Lifelong exposure to air pollution and greenness in relation to asthma, rhinitis and lung function in adulthood

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  • Ingrid Nordeide Kuiper, Department of Occupational Medicine, Haukeland University Hospital, Bergen, Centre for International Health, Department of Global Public Health and Primary Care, University of Bergen, Bergen, Norway
  • Cecilie Svanes, Department of Occupational Medicine, Haukeland University Hospital, Bergen, Centre for International Health, Department of Global Public Health and Primary Care, University of Bergen, Bergen, Norway
  • Iana Markevych, Institute and Clinic for Occupational, Social and Environmental Medicine, University Hospital, Ludwig Maximilian University of Munich, Institute of Psychology, Jagiellonian University, Krakow, Institute of Epidemiology II, Helmholtz Zentrum München, German Research Center for Environmental Health, Neuherberg, Germany., Germany
  • Simone Accordini, Unit of Epidemiology and Medical Statistics, Department of Diagnostics and Public Health, University of Verona, Verona, Italy., Italy
  • Randi J Bertelsen, Department of Clinical Science, University of Bergen, Oral Health Centre of Expertise in Western Norway, Bergen, Norway
  • Lennart Bråbäck, Section of Sustainable Medicine, Department of Public Health and Clinical Medicine, Umeå University, Umeå, Sweden
  • Jesper Heile Christensen
  • Bertil Forsberg, Department of Environmental Science, Aarhus University, Denmark
  • Thomas Halvorsen, Department of Clinical Science, University of Bergen, Norway
  • Joachim Heinrich, Institute and Clinic for Occupational, Social and Environmental Medicine, University Hospital, Ludwig Maximilian University of Munich, Allergy and Lung Health Unit, Melbourne School of Population and Global Health, University of Melbourne, Australia., Germany
  • Ole Hertel
  • Gerard Hoek, Institute for Risk Assessment Sciences, Utrecht University, Utrecht, Netherlands., Netherlands
  • Mathias Holm, Occupational and Environmental Medicine, School of Public Health and Community Medicine, Institute of Medicine, Sahlgrenska Academy, University of Gothenburg, Sweden
  • Kees de Hoogh, Swiss Tropical and Public Health Institute, Basel, Switzerland; University of Basel, Basel, Switzerland., Switzerland
  • Christer Janson, Department of Medical Sciences: Respiratory, Allergy and Sleep Research, Uppsala University, Uppsala, Sweden., Sweden
  • Andrei Malinovschi, Department of Medical Sciences, Clinical Physiology, Uppsala University, Uppsala, Sweden., Sweden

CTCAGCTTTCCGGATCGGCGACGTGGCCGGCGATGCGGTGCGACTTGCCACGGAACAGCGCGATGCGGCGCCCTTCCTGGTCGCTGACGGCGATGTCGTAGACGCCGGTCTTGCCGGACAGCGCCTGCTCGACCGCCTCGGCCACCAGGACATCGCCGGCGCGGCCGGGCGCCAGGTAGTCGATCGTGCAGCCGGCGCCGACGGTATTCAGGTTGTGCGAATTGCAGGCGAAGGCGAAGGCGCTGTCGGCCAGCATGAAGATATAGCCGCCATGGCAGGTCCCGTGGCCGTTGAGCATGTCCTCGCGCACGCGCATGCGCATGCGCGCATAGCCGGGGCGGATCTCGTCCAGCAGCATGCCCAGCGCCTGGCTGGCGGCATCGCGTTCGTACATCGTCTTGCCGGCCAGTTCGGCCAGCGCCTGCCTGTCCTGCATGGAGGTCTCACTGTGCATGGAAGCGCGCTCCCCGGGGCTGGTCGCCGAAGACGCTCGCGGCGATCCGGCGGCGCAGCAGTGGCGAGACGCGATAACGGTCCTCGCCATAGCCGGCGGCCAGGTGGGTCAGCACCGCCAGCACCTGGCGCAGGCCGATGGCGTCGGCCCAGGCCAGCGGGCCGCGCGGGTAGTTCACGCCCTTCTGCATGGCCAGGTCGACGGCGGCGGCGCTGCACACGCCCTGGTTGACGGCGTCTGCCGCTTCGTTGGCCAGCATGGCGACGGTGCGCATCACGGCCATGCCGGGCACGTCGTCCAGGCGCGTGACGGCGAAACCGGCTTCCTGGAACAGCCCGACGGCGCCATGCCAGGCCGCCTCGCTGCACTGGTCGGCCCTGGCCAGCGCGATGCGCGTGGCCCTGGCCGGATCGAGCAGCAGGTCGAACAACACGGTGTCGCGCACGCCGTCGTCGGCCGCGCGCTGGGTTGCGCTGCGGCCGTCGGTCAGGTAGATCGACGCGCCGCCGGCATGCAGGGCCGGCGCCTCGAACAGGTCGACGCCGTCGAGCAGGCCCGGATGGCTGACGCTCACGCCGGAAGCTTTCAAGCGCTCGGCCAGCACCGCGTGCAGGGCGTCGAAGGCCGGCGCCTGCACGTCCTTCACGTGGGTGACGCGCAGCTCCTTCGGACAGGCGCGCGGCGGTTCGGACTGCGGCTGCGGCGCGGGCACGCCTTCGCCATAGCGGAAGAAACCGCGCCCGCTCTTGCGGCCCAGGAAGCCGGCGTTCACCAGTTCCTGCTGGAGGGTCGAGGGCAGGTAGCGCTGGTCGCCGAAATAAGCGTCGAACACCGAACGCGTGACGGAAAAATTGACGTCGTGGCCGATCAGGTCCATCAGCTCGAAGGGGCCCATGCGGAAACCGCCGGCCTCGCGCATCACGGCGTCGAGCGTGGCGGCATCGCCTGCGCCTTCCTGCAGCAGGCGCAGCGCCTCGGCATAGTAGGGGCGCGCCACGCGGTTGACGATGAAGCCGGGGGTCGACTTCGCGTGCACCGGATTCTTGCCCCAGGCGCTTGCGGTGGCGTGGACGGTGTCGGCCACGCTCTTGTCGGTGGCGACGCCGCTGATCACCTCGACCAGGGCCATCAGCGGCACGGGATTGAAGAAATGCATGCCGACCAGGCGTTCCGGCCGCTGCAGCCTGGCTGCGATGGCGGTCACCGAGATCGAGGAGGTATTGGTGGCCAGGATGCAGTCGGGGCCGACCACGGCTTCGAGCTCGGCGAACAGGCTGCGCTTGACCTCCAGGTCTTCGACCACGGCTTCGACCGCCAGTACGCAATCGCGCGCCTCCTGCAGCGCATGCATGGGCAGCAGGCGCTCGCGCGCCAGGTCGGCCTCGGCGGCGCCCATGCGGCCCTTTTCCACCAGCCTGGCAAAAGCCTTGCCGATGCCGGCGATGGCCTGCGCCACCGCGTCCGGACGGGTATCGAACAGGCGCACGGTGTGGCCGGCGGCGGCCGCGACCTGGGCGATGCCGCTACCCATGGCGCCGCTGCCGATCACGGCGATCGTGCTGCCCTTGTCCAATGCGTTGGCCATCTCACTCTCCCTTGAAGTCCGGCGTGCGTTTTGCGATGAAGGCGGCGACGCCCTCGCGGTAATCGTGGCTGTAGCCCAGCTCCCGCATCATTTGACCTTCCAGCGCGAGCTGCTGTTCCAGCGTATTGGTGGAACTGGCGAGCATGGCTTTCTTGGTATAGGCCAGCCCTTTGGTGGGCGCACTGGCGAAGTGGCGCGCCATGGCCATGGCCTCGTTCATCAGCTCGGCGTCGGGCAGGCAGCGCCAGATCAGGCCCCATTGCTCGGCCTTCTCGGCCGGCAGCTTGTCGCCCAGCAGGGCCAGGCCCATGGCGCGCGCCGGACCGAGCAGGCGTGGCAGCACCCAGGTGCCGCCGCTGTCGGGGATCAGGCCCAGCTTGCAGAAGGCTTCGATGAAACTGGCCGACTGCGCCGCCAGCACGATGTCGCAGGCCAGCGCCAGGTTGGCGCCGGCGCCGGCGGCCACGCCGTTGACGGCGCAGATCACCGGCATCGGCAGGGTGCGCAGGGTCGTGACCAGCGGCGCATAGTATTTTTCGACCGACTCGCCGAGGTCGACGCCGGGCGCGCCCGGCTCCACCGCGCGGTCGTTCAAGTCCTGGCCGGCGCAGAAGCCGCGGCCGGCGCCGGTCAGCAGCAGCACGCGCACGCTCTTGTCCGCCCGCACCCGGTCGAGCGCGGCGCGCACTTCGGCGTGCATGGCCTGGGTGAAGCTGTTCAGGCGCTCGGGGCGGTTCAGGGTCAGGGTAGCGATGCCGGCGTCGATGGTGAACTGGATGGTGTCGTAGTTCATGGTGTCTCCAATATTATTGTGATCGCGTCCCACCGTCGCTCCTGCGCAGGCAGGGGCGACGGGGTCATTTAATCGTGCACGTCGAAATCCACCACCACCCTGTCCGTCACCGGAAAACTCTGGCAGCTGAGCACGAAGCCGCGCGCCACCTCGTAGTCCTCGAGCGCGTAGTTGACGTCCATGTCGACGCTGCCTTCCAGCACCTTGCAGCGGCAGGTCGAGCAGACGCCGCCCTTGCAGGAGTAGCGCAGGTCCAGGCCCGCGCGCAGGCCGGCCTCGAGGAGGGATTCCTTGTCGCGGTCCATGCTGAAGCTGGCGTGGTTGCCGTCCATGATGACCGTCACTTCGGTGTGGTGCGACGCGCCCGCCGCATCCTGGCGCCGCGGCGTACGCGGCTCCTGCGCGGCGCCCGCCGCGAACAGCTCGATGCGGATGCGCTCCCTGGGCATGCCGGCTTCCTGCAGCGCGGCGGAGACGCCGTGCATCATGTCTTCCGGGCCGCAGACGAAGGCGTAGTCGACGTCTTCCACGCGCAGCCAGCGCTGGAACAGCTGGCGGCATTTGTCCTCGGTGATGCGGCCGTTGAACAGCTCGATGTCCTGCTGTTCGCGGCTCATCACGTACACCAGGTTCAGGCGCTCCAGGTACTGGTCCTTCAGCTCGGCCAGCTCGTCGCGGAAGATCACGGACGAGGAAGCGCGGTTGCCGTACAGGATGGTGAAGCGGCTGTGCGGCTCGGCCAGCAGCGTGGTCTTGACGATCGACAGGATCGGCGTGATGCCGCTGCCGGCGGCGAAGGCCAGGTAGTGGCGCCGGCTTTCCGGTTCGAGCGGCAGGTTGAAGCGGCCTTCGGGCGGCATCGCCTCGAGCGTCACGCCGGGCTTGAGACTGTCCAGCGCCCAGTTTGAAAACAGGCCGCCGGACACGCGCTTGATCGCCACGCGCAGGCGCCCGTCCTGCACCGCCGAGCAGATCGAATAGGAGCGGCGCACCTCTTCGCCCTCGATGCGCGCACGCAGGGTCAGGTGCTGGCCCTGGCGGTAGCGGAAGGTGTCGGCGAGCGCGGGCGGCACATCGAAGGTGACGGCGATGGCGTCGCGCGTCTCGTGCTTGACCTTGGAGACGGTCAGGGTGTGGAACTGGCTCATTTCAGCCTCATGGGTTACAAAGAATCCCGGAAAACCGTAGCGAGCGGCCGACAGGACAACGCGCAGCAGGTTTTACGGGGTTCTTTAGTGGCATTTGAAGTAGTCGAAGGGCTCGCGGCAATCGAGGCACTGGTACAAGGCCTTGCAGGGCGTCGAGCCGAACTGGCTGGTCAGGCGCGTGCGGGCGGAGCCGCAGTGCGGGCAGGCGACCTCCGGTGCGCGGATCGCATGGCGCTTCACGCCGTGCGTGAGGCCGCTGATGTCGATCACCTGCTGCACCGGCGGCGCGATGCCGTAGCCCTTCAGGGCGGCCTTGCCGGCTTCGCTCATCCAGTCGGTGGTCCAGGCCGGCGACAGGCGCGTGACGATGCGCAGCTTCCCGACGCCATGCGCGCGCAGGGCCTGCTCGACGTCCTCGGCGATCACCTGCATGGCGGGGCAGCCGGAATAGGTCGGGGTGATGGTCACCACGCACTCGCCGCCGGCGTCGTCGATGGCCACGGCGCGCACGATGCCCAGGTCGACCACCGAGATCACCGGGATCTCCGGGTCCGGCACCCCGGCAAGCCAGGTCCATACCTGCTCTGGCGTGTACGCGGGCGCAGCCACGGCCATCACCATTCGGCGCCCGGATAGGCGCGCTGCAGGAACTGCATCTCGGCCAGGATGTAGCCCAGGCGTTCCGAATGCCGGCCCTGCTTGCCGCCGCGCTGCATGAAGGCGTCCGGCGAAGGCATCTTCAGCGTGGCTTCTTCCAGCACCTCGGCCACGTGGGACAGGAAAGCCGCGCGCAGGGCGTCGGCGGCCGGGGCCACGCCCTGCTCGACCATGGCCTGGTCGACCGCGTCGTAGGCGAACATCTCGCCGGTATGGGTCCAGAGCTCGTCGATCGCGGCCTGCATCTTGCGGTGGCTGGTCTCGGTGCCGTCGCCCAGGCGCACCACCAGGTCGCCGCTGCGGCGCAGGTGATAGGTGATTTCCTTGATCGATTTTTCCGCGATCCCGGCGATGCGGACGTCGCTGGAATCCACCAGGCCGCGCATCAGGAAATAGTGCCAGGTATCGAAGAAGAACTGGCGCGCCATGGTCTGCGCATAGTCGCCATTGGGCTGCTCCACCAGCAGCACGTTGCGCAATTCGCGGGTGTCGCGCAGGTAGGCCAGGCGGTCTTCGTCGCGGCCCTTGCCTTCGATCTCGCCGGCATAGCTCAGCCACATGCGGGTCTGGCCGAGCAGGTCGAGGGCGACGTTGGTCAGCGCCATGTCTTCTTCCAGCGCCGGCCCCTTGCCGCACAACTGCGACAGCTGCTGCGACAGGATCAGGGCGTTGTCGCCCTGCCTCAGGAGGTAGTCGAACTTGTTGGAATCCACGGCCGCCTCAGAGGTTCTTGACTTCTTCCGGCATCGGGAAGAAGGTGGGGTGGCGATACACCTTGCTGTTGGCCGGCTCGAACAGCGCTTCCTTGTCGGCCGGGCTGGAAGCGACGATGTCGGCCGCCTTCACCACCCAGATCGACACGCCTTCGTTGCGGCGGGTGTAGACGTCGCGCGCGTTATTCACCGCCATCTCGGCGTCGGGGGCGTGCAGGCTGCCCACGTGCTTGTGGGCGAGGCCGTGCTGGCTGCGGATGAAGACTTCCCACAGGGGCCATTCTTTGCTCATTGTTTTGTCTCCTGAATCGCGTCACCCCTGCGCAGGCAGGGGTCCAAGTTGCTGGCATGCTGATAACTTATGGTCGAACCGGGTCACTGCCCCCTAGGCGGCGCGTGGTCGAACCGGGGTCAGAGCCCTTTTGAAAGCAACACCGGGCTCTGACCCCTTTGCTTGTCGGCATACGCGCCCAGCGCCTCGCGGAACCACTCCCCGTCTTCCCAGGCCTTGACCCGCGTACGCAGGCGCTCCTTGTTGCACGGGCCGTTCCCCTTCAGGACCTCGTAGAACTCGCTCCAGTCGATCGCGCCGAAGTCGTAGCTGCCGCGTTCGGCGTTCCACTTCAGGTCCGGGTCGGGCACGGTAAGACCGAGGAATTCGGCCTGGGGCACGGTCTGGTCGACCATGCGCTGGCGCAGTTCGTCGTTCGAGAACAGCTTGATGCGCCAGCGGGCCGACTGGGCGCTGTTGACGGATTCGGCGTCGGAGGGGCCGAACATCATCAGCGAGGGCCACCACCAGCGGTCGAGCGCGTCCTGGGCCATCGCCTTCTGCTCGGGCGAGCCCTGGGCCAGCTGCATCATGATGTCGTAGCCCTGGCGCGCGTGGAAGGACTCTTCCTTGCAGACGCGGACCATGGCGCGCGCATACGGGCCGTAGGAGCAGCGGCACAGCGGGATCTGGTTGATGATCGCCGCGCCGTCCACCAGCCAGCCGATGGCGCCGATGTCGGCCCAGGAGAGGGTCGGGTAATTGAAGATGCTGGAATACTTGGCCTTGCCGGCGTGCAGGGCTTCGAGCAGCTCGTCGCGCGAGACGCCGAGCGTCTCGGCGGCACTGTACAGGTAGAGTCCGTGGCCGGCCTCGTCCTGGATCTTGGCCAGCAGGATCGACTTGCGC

• Alessandro Marcon, Unit of Epidemiology and Medical Statistics, Department of Diagnostics and Public Health, University of Verona, Verona, Italy., Italy
  • Roy Miodini Nilsen, Western Norway University of Applied Sciences, Norway
  • Torben Sigsgaard
  • Ane Johannessen, Centre for International Health, Department of Global Public Health and Primary Care, University of Bergen, Bergen, Norway

OBJECTIVES: To investigate if air pollution and greenness exposure from birth till adulthood affects adult asthma, rhinitis and lung function.

METHODS: We analysed data from 3428 participants (mean age 28) in the RHINESSA study in Norway and Sweden. Individual mean annual residential exposures to nitrogen dioxide (NO2), particulate matter (PM10 and PM2.5), black carbon (BC), ozone (O3) and greenness (normalized difference vegetation index (NDVI)) were averaged across susceptibility windows (0-10 years, 10-18 years, lifetime, adulthood (year before study participation)) and analysed in relation to physician diagnosed asthma (ever/allergic/non-allergic), asthma attack last 12 months, current rhinitis and low lung function (lower limit of normal (LLN), z-scores of forced expiratory volume in one second (FEV1), forced vital capacity (FVC) and FEV1/FVC below 1.64). We performed logistic regression for asthma attack, rhinitis and LLN lung function (clustered with family and study centre), and conditional logistic regression with a matched case-control design for ever/allergic/non-allergic asthma. Multivariable models were adjusted for parental asthma and education.

RESULTS: Childhood, adolescence and adult exposure to NO2, PM10 and O3 were associated with an increased risk of asthma attacks (ORs between 1.29 and 2.25), but not with physician diagnosed asthma. For rhinitis, adulthood exposures seemed to be most important. Childhood and adolescence exposures to PM2.5 and O3 were associated with lower lung function, in particular FEV1 (range ORs 2.65 to 4.21). No associations between NDVI and asthma or rhinitis were revealed, but increased NDVI was associated with lower FEV1 and FVC in all susceptibility windows (range ORs 1.39 to 1.74).

CONCLUSIONS: Air pollution exposures in childhood, adolescence and adulthood were associated with increased risk of asthma attacks, rhinitis and low lung function in adulthood. Greenness was not associated with asthma or rhinitis, but was a risk factor for low lung function.

Original languageEnglish
Article number106219
JournalEnvironment International
Volume146
Number of pages10
ISSN0160-4120
DOIs
Publication statusPublished - Jan 2021

    Research areas

  • air pollution, greenness, asthma, lung function, rhinitis

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